Today is the end of World Breastfeeding Week 2010.
As it ends I invite you to contemplate this Celtic Mandala of Anu or Aine, The Great Mother. She is the womb of life and and through her breasts she passes on its spark and vitality in the form of mother’s milk.
In my world, where I am a community-based registered nurse and lactation consultant, protecting, promoting and supporting breastfeeding will continue on a daily basis.
I’ve been privileged to help so many moms and babies to join our global breastfeeding family. Over the past 24+ years, it’s testimonials and feedback like this that have kept me going.
Although, I still feel at times like a salmon swimming up stream, I embrace being called a “Breastfeeding Mary (aka Máire) Poppins”
Just the other day, during this week of breastfeeding celebration, I ran into a mom and her daughter that I had helped about 14 years ago. Mana Allen re-introduced me to Molly who had gone on to breastfeed for many years in an extended breastfeeding relationship that they had both relished. They thanked me yet again and Mana commented this week here on the blog.
Someday soon I imagine that I will have the honor and pleasure of helping Molly or another graduate of my practice to become a breastfeeding mother.
That will be a full circle moment!
August 7, 2010 No Comments
World Breastfeeding Week 2010 is drawing to a close. The focus has been on the Ten Steps of the Baby Friendly Hospital Initiative which aims to have health professionals and health care facilities promote and support breastfeeding.
In August of 2009, I was honored to have my article Breastfeeding: the Mother in Charge published in the UN Chronicle. (click on cover)
It poses the following question…
When cultural anthropologists of the future look back on this moment in human history, what will they find? Will they see a tipping point in breastfeeding advocacy where we were able to successfully support and preserve breastfeeding?
The Ten Steps can help move us in the right direction. Ultimately, our actions must speak louder than our words or policies. We need to teach mothers the fundamentals of how to achieve a deep, pain-free latch. Conscious Breastfeeding will put them in charge of their breastfeeding outcomes.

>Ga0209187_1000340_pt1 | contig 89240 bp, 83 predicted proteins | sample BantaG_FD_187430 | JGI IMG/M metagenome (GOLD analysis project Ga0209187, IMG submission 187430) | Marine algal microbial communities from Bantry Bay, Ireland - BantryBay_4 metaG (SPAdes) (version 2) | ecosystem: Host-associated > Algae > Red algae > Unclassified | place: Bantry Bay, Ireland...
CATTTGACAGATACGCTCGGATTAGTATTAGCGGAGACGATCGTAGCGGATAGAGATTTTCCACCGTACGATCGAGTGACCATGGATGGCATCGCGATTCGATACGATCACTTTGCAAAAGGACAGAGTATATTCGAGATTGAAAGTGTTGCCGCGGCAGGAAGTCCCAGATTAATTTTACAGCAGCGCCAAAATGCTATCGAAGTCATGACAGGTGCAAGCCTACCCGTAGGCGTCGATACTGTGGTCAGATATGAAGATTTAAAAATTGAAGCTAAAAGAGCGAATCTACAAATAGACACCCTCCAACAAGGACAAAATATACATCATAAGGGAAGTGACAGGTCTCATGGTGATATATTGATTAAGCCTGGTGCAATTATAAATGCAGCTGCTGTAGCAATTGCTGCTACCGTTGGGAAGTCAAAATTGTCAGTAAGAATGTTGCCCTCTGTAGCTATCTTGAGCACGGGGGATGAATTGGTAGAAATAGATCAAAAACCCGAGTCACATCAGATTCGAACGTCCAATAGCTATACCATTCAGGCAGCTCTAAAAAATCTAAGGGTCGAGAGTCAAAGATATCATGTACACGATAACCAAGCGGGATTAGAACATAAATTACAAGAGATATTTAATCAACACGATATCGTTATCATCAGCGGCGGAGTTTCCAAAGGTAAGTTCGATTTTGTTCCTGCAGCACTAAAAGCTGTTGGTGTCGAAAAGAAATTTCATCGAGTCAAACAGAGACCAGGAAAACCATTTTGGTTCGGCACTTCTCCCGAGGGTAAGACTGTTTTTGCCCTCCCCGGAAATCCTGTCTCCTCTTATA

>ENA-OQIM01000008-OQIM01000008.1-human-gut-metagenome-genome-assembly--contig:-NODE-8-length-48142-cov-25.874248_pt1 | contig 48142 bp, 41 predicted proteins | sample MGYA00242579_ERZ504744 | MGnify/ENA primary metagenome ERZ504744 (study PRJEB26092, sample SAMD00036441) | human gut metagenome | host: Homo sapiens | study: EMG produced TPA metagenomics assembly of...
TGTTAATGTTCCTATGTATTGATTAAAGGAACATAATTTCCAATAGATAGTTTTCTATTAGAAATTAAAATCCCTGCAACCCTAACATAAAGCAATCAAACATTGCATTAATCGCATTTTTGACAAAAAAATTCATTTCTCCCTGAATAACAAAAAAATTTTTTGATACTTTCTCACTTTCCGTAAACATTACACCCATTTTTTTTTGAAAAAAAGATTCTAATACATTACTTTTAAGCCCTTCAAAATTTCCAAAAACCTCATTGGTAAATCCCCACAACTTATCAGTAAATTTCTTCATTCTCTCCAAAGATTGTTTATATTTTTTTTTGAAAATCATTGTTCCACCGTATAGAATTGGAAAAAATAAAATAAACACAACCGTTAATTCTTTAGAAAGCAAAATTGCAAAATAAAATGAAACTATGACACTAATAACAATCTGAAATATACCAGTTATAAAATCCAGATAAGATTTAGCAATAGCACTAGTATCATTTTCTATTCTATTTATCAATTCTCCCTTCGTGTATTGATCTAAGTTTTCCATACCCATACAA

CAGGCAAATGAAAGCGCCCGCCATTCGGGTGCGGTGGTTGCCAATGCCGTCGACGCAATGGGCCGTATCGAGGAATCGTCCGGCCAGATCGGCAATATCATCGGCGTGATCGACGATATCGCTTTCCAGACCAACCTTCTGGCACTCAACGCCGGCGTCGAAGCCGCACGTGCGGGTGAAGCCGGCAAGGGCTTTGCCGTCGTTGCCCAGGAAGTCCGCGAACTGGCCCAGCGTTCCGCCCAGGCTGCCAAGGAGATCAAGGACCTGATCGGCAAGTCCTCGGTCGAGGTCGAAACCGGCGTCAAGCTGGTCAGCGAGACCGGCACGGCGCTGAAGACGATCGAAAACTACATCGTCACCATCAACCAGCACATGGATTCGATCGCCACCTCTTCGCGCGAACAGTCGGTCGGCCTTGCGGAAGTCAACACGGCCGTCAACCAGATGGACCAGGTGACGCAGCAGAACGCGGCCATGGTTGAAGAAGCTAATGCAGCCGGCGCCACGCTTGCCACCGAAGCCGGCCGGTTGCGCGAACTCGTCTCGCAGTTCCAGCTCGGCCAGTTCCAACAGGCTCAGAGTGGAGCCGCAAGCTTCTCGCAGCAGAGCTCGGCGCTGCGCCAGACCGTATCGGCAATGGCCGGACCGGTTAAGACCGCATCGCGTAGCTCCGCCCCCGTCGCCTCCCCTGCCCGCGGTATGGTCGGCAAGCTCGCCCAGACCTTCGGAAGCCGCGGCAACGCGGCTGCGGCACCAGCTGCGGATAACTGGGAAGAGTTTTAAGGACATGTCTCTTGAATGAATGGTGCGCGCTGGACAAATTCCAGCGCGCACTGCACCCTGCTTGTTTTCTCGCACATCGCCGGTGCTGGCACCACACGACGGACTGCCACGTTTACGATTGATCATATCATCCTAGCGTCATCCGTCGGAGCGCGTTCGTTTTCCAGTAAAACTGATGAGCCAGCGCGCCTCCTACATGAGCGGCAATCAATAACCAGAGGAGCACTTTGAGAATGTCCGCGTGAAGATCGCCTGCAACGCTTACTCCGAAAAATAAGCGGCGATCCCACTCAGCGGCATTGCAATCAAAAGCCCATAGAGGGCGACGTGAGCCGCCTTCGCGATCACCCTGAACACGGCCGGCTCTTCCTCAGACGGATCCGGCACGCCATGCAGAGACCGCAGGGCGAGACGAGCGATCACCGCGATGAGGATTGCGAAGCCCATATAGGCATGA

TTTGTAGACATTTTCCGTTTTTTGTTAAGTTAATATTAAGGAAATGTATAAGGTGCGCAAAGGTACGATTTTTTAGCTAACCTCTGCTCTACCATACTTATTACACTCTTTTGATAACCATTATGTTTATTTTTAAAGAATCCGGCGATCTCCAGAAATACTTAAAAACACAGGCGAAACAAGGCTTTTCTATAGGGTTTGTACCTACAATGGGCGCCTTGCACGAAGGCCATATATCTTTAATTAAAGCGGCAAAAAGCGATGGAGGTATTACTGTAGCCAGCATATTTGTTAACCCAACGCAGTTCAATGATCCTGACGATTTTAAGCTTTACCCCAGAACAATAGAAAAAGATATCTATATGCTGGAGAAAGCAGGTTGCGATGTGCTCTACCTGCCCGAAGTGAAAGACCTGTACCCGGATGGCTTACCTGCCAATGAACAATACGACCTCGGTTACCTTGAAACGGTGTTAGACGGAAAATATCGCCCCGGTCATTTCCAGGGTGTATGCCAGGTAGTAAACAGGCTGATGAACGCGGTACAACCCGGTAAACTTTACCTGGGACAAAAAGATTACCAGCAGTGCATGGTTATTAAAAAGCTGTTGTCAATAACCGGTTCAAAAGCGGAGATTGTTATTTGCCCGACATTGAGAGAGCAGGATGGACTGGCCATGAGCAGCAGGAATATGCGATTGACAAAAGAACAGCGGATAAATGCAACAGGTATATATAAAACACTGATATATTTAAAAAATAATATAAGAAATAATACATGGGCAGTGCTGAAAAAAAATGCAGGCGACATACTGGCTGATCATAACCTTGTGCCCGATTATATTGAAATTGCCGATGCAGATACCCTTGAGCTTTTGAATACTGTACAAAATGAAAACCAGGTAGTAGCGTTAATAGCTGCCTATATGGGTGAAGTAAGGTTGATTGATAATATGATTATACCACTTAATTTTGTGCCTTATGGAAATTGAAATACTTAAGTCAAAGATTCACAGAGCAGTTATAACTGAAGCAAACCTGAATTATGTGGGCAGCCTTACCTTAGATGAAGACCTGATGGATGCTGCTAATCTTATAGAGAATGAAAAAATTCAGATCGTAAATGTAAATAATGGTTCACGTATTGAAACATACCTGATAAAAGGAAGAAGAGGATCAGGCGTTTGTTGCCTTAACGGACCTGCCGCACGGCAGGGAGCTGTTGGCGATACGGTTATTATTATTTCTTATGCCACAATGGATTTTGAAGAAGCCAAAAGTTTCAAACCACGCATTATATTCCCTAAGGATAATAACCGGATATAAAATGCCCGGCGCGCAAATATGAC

“Change will not come if we wait for some other person, some other time. We are the ones we have been waiting for. We are the change we seek.”~ Pres. Barack Obama
I invite you to read my article and share your thoughts.
August 6, 2010 No Comments
It’s World Breastfeeding Week 2010. Today, on day 4, the midway point of the 19′th annual celebration, breastfeeding was a hot topic on The View in more ways than one.
Super model Gisele Bundchen has made tongues wag by talking about the importance of breastfeeding in the first months of a child’s life. “Some people (in the US) think they don’t have to breastfeed, and I think, ‘Are you going to give chemical food to your child when they are so little?’” Bundchen says in the magazine’s September issue. In that interview she did with the UK edition of Harpers Bazaar, she called for a worldwide law requiring all mothers to breastfeed for 6 months.
Giselle had a home birth and has a diaper free baby. She is expanding beyond lingerie to become a breastfeeding role model. She ignited a furor with her comments, but they were not intended to offend, but rather to inspire other new mothers in their quest to do the very best for their babies. I admire her passion and how she models a conscious breastfeeding lifestyle.
Clearly, she has hit a nerve as evidenced by this clip from The View. What do you think?
August 4, 2010 1 Comment
This is the 19′th annual celebration of World Breastfeeding Week. The Theme of 2010 is commemorating the Innocenti Declaration made by WHO and UNICEF policy-makers in August 1990 to protect, promote and support breastfeeding.
In the past 20 years there has been some progress in the rates of initiation of breastfeeding. Yet, only 28% of Maternity facilities world-wide have fully implemented the Ten Steps and have been certified by the Baby Friendly Hospital Initiative. Were this an analysis of anything else, this would not be a passing grade.